The Blaster: Stalingrad on the Tigris: The Kobani Model Writ Large?
by Chuck Spinney
"Last summer, in a scene reminiscent of Lawrence of Arabia, the 350,000 man Iraqi army, trained and armed at an expense of $25 billion over a 10 year period by the US, collapsed in a few short weeks after being blitzed by a few thousand, lightly armed, fast moving ISIS irregulars. The crown jewel in the spectacular ISIS offensive was its capture of Mosul, Iraq’s second largest city, on the banks of the River Tigris, 225 miles north of Baghdad. Subsequent ISIS operations quickly captured most of the inhabited areas north and west of Baghdad (see map).
On 19 February, CENTCOM announced plans to retake the city using a rebuilt Iraqi army in alliance with the Kurdish Peshmerga army. If true, the CENTCOM plan to retake Mosul beggars belief for several reasons:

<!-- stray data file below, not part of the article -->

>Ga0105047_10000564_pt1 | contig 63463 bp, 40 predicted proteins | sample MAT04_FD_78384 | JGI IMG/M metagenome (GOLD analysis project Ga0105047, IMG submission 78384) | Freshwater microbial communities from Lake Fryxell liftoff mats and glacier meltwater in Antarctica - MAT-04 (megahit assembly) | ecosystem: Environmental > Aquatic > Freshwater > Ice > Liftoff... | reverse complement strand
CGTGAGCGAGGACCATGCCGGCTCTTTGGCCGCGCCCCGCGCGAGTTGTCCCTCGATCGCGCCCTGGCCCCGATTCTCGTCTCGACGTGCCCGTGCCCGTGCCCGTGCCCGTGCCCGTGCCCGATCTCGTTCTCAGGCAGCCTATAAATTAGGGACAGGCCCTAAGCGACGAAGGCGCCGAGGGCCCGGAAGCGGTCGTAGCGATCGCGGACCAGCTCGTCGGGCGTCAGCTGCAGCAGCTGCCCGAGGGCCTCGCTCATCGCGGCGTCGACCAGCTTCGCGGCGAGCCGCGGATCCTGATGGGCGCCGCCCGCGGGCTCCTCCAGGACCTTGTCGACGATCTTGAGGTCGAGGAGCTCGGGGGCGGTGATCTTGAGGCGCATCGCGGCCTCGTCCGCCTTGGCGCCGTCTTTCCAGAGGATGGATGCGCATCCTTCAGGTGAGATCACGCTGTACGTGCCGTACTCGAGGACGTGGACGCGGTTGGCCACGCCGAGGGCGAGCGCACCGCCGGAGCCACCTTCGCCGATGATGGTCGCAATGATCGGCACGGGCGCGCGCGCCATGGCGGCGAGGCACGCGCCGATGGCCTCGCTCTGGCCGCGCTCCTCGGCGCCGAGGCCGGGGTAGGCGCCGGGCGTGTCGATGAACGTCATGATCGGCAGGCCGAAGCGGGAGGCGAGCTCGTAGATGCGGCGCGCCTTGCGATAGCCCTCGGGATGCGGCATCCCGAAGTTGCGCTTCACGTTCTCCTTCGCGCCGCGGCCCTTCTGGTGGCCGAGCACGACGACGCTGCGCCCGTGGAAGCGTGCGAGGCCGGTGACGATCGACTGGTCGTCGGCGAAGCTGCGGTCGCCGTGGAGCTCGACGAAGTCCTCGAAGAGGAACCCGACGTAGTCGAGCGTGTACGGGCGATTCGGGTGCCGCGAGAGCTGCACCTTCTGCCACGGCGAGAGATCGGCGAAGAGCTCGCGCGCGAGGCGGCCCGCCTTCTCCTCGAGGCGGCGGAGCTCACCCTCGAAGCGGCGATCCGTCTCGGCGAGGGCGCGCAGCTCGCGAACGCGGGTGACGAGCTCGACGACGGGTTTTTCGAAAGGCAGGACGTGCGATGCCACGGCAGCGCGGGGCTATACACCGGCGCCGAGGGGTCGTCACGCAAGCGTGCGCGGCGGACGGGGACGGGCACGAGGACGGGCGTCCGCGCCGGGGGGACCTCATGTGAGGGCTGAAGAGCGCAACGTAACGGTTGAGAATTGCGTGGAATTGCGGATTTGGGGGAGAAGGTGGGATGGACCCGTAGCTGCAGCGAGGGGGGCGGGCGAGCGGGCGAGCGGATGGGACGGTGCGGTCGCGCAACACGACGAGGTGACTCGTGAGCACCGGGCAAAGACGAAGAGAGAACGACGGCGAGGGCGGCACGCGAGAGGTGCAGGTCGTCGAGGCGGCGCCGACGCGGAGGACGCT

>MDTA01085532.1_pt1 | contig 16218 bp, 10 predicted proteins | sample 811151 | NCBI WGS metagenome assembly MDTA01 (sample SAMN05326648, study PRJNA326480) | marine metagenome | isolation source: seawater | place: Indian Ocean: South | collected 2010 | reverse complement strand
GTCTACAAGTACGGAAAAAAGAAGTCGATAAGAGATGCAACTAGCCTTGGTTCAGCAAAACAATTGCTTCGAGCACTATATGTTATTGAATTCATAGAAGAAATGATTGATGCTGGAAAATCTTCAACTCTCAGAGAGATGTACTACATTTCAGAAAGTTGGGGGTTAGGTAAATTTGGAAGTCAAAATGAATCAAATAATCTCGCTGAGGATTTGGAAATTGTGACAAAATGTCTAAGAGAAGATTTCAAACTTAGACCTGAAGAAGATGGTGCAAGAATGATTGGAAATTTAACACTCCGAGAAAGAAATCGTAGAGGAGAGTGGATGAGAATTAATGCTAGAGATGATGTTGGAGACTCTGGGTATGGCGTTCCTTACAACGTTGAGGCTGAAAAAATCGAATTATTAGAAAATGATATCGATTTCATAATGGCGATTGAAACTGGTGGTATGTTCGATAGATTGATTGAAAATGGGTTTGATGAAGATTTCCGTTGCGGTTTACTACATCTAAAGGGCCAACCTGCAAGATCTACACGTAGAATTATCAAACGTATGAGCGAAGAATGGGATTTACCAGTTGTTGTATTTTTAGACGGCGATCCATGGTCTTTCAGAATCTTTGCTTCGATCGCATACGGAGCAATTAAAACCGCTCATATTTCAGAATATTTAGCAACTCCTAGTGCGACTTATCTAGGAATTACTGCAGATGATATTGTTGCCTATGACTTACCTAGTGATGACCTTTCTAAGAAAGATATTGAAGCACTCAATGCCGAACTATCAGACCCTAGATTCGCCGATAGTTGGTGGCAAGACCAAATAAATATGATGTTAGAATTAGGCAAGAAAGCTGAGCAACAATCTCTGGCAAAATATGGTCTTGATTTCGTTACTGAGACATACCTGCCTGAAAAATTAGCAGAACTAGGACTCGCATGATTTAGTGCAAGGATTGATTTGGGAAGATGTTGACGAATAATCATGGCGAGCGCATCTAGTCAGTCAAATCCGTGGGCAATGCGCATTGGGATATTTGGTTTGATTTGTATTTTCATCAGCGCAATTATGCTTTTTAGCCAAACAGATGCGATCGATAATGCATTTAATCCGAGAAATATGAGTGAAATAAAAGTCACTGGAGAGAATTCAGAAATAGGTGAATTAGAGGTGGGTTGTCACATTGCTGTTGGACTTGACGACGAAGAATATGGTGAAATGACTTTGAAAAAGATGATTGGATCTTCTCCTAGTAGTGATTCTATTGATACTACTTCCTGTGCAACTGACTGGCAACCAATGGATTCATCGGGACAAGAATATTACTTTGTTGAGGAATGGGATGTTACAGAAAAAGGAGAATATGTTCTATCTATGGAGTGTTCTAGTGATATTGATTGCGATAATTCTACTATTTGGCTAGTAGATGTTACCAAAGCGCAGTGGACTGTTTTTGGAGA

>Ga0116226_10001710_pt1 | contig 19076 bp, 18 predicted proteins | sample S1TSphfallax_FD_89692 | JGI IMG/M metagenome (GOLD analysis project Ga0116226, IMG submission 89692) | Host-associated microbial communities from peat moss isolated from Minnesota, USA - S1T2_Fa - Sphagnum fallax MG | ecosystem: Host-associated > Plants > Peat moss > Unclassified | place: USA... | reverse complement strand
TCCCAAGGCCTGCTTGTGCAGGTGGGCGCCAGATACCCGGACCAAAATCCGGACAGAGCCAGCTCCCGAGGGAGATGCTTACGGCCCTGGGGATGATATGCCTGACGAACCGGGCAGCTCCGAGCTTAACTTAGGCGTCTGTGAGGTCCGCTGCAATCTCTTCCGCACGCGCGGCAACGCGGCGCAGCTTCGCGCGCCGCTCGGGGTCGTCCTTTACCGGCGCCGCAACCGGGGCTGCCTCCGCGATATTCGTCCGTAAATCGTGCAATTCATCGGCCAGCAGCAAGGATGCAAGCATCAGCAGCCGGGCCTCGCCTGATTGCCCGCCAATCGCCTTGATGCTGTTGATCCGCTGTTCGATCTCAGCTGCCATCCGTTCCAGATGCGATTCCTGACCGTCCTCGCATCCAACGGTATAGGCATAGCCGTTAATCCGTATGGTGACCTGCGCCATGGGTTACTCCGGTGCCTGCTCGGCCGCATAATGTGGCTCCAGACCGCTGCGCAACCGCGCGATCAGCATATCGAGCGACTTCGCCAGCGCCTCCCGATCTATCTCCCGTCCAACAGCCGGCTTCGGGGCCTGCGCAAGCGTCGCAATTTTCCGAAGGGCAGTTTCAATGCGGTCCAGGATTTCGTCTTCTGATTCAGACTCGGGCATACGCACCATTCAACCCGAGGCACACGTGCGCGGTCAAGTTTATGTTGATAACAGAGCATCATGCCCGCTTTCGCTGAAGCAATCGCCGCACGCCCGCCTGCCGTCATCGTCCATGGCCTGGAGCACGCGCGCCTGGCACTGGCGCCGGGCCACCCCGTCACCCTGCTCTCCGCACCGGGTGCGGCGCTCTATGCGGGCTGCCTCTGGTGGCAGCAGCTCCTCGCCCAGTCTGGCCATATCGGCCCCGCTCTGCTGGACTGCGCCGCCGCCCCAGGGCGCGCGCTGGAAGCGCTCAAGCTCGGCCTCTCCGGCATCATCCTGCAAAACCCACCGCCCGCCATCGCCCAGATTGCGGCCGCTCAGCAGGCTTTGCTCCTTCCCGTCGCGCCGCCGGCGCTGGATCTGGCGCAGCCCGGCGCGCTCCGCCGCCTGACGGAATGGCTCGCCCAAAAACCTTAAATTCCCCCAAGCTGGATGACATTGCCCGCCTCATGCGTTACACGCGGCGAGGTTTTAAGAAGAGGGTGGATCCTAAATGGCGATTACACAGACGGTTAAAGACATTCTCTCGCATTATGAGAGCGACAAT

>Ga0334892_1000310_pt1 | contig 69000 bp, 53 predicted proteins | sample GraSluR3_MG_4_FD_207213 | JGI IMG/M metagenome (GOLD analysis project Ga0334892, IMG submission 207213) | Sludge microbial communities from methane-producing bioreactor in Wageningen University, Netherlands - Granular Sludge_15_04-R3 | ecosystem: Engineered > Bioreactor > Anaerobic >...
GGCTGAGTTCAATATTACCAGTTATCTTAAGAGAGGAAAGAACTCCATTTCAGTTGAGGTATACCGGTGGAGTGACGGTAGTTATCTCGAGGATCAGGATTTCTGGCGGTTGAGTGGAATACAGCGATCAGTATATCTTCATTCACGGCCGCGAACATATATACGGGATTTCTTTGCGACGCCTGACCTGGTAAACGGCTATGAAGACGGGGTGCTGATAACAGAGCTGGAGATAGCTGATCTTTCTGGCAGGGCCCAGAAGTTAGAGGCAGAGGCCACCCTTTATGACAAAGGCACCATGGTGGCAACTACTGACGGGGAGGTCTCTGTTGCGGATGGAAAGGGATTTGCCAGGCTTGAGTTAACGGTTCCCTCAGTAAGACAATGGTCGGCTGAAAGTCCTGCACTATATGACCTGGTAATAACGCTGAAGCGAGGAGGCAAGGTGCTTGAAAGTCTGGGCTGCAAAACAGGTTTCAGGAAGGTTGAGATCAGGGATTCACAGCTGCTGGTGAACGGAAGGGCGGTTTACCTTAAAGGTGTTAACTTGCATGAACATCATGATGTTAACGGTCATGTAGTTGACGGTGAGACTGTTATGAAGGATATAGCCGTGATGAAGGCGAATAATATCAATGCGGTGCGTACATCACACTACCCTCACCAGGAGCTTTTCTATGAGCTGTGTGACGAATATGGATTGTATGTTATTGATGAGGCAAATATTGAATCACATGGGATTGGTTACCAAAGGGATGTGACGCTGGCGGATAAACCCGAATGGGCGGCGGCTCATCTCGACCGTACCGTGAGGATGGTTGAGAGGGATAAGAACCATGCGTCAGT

1. To pull this off, CENTCOM must somehow assemble up to 25,000 Iraqi and Peshmerga troops opposite Mosul, then drive out the 2,000 ISIS fighters believed to control the city in a large urban battle. While the Kurdish Peshmerga forces are near Mosul, they cannot take Mosul alone, because a Kurdish attack would drive the Sunni Arabs remaining in Mosul into the arms of ISIS. For the same reason, Iraqi forces must include Sunnis as well as Shia’s.
But, the Iraqi forces must march over 225 miles up the Tigris Valley, through ISIS controlled territory, to even reach Mosul. Such a movement would weaken the forces defending Baghdad and open up the real possibility of ISIS spoiling operations in the south, including attacks on the army’s long exposed lines of communication or even Baghdad itself. Moreover, how such a power projection and attack by the newly rebuilt and as yet untested Iraqi army could even be launched before the summer heat impedes the massive movement and heavy fighting is a question that boggles the mind."
'via Blog this'